# gevcdf

Generalized extreme value cumulative distribution function

## Syntax

```p = gevcdf(x,k,sigma,mu) p = gevcdf(x,k,sigma,mu,'upper') ```

## Description

`p = gevcdf(x,k,sigma,mu)` returns the cdf of the generalized extreme value (GEV) distribution with shape parameter `k`, scale parameter `sigma`, and location parameter, `mu`, evaluated at the values in `x`. The size of `p` is the common size of the input arguments. A scalar input functions as a constant matrix of the same size as the other inputs.

`p = gevcdf(x,k,sigma,mu,'upper')` returns the complement of the cdf of the GEV distribution, using an algorithm that more accurately computes the extreme upper tail probabilities.

Default values for `k`, `sigma`, and `mu` are 0, 1, and 0, respectively.

When `k < 0`, the GEV is the type III extreme value distribution. When `k > 0`, the GEV distribution is the type II, or Frechet, extreme value distribution. If `w` has a Weibull distribution as computed by the `wblcdf` function, then `-w` has a type III extreme value distribution and `1/w` has a type II extreme value distribution. In the limit as `k` approaches 0, the GEV is the mirror image of the type I extreme value distribution as computed by the `evcdf` function.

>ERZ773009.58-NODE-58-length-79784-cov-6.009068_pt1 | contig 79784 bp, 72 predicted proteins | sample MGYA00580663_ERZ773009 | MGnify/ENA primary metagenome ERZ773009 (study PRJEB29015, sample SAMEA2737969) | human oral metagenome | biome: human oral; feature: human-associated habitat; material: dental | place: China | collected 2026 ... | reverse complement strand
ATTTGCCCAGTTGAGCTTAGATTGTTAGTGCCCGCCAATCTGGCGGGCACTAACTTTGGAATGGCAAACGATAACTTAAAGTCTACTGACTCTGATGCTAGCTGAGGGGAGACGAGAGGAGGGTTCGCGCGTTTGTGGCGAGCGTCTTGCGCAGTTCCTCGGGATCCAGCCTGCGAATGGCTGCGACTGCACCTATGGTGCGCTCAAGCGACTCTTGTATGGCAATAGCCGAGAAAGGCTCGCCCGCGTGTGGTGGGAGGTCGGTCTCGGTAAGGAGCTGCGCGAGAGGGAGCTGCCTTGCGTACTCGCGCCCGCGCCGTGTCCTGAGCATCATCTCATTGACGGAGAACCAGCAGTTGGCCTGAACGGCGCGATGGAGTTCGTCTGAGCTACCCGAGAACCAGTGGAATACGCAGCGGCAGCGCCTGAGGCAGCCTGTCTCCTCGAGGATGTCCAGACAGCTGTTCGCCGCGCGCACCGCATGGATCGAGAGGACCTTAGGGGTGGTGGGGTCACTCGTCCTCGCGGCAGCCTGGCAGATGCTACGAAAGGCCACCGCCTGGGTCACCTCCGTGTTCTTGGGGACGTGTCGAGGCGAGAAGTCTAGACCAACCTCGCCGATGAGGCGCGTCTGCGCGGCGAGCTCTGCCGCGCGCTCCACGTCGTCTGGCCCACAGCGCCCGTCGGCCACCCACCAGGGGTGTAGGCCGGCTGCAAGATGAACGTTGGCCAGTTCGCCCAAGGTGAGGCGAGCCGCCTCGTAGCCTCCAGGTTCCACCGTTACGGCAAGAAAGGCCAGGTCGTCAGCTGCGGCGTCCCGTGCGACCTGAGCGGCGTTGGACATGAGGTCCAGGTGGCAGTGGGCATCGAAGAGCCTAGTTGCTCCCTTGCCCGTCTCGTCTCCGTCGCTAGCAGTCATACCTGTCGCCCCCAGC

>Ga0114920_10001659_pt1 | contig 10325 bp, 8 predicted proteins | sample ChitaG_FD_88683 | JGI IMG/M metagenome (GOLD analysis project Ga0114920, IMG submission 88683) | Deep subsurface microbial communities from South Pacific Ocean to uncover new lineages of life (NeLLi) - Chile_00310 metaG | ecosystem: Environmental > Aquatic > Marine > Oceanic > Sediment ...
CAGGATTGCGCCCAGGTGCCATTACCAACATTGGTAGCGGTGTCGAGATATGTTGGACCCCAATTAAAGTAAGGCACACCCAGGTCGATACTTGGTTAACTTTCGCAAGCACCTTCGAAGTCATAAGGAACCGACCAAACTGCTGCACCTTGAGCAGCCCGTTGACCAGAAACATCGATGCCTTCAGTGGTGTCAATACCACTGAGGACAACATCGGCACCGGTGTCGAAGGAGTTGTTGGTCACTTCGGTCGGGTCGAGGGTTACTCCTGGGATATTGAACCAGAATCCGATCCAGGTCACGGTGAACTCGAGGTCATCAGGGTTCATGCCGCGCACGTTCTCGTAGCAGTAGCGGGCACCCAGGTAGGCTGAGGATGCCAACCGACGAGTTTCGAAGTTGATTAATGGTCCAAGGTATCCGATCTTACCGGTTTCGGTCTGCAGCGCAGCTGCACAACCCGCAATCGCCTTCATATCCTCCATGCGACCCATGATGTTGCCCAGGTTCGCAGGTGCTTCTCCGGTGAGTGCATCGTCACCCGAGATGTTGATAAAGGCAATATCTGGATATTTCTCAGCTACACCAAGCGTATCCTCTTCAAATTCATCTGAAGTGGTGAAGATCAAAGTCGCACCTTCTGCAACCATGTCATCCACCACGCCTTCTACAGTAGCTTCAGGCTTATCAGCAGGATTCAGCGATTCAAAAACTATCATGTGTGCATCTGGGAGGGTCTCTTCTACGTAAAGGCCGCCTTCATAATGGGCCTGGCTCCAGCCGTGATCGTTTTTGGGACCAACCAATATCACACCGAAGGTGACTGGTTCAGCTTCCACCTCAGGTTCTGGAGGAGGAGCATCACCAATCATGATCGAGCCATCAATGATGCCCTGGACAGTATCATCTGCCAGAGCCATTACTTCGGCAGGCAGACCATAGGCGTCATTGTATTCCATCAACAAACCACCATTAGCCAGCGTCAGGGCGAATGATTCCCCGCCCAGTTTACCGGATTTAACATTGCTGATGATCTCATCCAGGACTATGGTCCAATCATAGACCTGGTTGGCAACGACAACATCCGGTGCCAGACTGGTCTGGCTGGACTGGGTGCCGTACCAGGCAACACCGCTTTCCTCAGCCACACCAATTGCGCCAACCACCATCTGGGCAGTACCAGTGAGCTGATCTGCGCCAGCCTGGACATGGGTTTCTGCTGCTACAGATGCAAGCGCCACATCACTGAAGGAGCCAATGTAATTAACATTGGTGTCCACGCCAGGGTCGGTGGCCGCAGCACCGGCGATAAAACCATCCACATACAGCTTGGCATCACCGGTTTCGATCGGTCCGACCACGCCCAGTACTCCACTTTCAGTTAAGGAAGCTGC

The mean of the GEV distribution is not finite when `k``1`, and the variance is not finite when `k``1/2`. The GEV distribution has positive density only for values of `X` such that `k*(X-mu)/sigma > -1`.

## References

 Embrechts, P., C. Klüppelberg, and T. Mikosch. Modelling Extremal Events for Insurance and Finance. New York: Springer, 1997.

 Kotz, S., and S. Nadarajah. Extreme Value Distributions: Theory and Applications. London: Imperial College Press, 2000.